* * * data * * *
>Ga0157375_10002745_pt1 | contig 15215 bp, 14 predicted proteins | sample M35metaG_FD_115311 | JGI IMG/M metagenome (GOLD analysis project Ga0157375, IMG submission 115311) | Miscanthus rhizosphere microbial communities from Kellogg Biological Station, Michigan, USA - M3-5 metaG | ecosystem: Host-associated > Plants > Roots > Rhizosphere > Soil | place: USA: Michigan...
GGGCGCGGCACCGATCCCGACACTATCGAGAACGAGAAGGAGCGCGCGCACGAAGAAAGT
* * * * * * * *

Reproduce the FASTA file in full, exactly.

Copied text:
>Ga0157375_10002745_pt1 | contig 15215 bp, 14 predicted proteins | sample M35metaG_FD_115311 | JGI IMG/M metagenome (GOLD analysis project Ga0157375, IMG submission 115311) | Miscanthus rhizosphere microbial communities from Kellogg Biological Station, Michigan, USA - M3-5 metaG | ecosystem: Host-associated > Plants > Roots > Rhizosphere > Soil | place: USA: Michigan...
GGGCGCGGCACCGATCCCGACACTATCGAGAACGAGAAGGAGCGCGCGCACGAAGAAAGT